**HOMEWORK**

  • Finish your thesis statement and notecards tonight.

Wednesday 11/20/19

Lesson: Research Essay: Consumerism in America—Continued

  • Notecard and thesis statement check-in
  • Begin working on outline for your argumentative essay
  • Progress check-in with Mrs. Wolfe

Thursday 11/21/19

Lesson: Research Essay: Consumerism in America—Continued

  • Continue Drafting
  • Rough draft needs to be complete for class tomorrow

**HOMEWORK**

  • Complete your rough draft

Friday 11/22/19

Lesson: Research Essay: Consumerism in America—Continued

  • Peer review: Get with a partner to complete the peer review activity
  • Apply the feedback given to you by your partner.
  • Continue writing.

Have a great weekend!

11/25-11/29

English 11 Agenda

Mrs. Wolfe 

November 25-29, 2019

Unit: American Literature

Key Vocabulary: Ethos, Pathos, Logos, Paradox, Allegory, Allusion, Foil Character, Repetition, Imagery, Metaphor, Theocracy, Lyric, Extended Metaphor, Anaphora, Aphorism, Heroic Couplet, Epistle, Iambic Pentameter, Analogy, Rhetorical Question, Propaganda, Bandwagon, Testimonial, Imagery, Sensory Details, Hyperbole, Free Verse, Personification, Symbol, Local Color Writing, Irony, Connotation, Denotation, Point of View, Mood, Tone, Direct Characterization, Indirect Characterization, Protagonist, Antagonist, Theme, Exposition, Man v. Man, Man v. Nature, Man v. Himself, Man v. Society, Man v. Machine, Man v. Supernatural

Essential Questions:

  • What themes are shared across genres?
  • What limitations and affordances does each genre offer on a topic or theme?
  • How do writers reflect social and political issues?
  • What is our responsibility to the environment?
  • What can nature do for us; what can we do for nature?

Monday 11/25/19

Lesson: Research Essay—Continued

  • You will continue to work on your research essay.
  • Mrs. Wolfe will check in with your progress.

Tuesday 11/26/19

Lesson:  Research Essay—Continued

  • You will finish your research essay today. You will turn in two versions: a printed copy for your folder, and a version submitted on Google Classroom. These are due at the end of the class period.

Wednesday 11/27/19- Friday 11/29/19

  • NO SCHOOL: THANKSGIVING BREAK

Have a great weekend!

12/2-12/6

English 11 Agenda

Mrs. Wolfe 

December 2-6, 2019

Unit: American Literature

Key Vocabulary: Ethos, Pathos, Logos, Paradox, Allegory, Allusion, Foil Character, Repetition, Imagery, Metaphor, Theocracy, Lyric, Extended Metaphor, Anaphora, Aphorism, Heroic Couplet, Epistle, Iambic Pentameter, Analogy, Rhetorical Question, Propaganda, Bandwagon, Testimonial, Imagery, Sensory Details, Hyperbole, Free Verse, Personification, Symbol, Local Color Writing, Irony, Connotation, Denotation, Point of View, Mood, Tone, Direct Characterization, Indirect Characterization, Protagonist, Antagonist, Theme, Exposition, Man v. Man, Man v. Nature, Man v. Himself, Man v. Society, Man v. Machine, Man v. Supernatural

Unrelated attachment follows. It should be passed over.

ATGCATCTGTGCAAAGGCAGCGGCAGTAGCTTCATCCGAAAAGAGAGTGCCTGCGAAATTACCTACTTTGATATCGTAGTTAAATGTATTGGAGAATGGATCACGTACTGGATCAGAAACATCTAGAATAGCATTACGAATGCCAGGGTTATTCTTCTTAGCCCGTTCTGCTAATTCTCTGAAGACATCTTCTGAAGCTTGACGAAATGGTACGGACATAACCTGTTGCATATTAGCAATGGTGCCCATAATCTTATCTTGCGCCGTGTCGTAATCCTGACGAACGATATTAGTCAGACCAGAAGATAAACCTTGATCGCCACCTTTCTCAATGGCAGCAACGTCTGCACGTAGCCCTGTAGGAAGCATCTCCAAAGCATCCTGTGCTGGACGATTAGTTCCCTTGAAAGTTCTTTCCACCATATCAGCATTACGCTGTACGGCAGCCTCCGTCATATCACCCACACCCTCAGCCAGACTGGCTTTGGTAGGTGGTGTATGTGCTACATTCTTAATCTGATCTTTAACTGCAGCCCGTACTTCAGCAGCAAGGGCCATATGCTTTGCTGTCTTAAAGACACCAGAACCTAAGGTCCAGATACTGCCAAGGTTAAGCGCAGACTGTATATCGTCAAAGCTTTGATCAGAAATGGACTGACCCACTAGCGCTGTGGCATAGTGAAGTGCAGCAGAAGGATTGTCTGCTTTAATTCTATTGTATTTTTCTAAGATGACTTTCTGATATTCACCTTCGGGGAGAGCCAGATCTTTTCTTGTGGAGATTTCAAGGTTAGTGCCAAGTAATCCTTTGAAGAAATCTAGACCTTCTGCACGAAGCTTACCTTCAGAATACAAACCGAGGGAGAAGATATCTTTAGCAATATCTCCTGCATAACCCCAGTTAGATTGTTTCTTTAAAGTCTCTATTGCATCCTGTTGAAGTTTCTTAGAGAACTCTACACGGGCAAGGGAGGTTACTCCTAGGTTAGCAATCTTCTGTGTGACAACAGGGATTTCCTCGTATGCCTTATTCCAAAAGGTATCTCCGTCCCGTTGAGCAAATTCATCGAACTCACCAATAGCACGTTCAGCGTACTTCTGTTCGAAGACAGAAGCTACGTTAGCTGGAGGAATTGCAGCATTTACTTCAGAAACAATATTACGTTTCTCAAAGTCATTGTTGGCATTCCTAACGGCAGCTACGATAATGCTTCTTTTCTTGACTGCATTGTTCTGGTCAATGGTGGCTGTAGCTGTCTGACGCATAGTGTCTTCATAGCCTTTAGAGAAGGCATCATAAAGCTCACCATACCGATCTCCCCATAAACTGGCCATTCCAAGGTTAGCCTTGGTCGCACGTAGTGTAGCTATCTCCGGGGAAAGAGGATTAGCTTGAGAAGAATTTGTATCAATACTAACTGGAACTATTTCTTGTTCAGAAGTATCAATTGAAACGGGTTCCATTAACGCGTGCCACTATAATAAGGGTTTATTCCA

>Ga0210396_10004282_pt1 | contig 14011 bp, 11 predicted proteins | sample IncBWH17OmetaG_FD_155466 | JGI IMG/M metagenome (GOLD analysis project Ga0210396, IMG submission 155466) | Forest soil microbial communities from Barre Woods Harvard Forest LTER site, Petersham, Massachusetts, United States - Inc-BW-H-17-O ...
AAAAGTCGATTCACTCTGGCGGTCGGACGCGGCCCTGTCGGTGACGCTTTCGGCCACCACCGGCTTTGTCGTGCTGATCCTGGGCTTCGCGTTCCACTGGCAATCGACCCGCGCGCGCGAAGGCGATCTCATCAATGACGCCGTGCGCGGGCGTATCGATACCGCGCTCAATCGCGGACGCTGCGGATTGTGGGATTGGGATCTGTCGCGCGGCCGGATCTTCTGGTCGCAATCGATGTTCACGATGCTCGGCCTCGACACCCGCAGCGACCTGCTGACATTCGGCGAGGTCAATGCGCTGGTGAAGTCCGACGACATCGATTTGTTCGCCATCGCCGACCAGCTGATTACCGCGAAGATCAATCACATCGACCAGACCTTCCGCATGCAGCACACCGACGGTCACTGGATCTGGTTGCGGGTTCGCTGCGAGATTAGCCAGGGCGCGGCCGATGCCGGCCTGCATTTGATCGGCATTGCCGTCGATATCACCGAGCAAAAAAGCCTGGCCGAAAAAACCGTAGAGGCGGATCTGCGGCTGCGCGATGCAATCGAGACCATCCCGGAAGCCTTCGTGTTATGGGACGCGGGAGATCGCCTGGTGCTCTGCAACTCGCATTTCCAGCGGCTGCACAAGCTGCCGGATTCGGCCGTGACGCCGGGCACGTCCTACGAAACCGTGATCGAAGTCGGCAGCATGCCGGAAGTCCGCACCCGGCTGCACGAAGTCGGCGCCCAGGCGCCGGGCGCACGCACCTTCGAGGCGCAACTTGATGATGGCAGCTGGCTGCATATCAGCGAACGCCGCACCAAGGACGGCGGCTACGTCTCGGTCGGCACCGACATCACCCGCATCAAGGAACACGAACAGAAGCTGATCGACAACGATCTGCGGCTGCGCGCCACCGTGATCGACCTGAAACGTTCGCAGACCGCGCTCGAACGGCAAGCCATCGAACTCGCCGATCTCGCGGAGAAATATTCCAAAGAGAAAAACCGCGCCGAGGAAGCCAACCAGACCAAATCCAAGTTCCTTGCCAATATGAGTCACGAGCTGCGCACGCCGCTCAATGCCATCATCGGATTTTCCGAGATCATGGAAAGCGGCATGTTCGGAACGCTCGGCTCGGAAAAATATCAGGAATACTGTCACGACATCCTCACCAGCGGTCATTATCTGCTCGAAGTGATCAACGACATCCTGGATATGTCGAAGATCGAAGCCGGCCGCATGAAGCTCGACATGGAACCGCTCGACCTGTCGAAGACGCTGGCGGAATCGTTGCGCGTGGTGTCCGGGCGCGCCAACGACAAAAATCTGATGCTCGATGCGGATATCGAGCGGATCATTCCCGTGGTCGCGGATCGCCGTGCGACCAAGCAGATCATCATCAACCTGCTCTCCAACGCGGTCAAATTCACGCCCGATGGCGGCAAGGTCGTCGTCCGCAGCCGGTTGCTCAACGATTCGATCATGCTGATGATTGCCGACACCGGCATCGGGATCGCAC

Essential Questions:

  • What themes are shared across genres?
  • What limitations and affordances does each genre offer on a topic or theme?
  • How do writers reflect social and political issues?
  • What is our responsibility to the environment?
  • What can nature do for us; what can we do for nature?

Monday 12/2/19

Lesson: Wall-E vs. Walden

  • View first 30 minutes of the film Wall-E
  • Compare the themes of the film to the themes found within Walden
  • Discuss as a class
  • Begin working on close viewing questions.

Tuesday 12/3/19

Lesson:  Wall-E vs. Walden—Continued

  • Continue watching film
  • Continue working on close viewing questions

Wednesday 12/4/19

Lesson: Wall-E vs. Walden—Continued

  • Finish watching film
  • Complete the close viewing questions

Thursday 12/5/19

Lesson: In-Class Essay

  • Respond to the following prompt:
    • The movie Wall-E illustrates a dystopian futuristic reality for humanity. How does the film connect with and fulfill Thoreau’s and Wordsworth’s ideas on the environment and our role in it? Use specific examples and citations from all sources to support your ideas.
  • You will have the entire class period to complete this.

Friday 12/6/19

Lesson: Wall-E, Walden, and Wordsworth

  • Use this class period to complete all aspects of the packet.
  • This packet is due at the end of the class period.

Have a great weekend!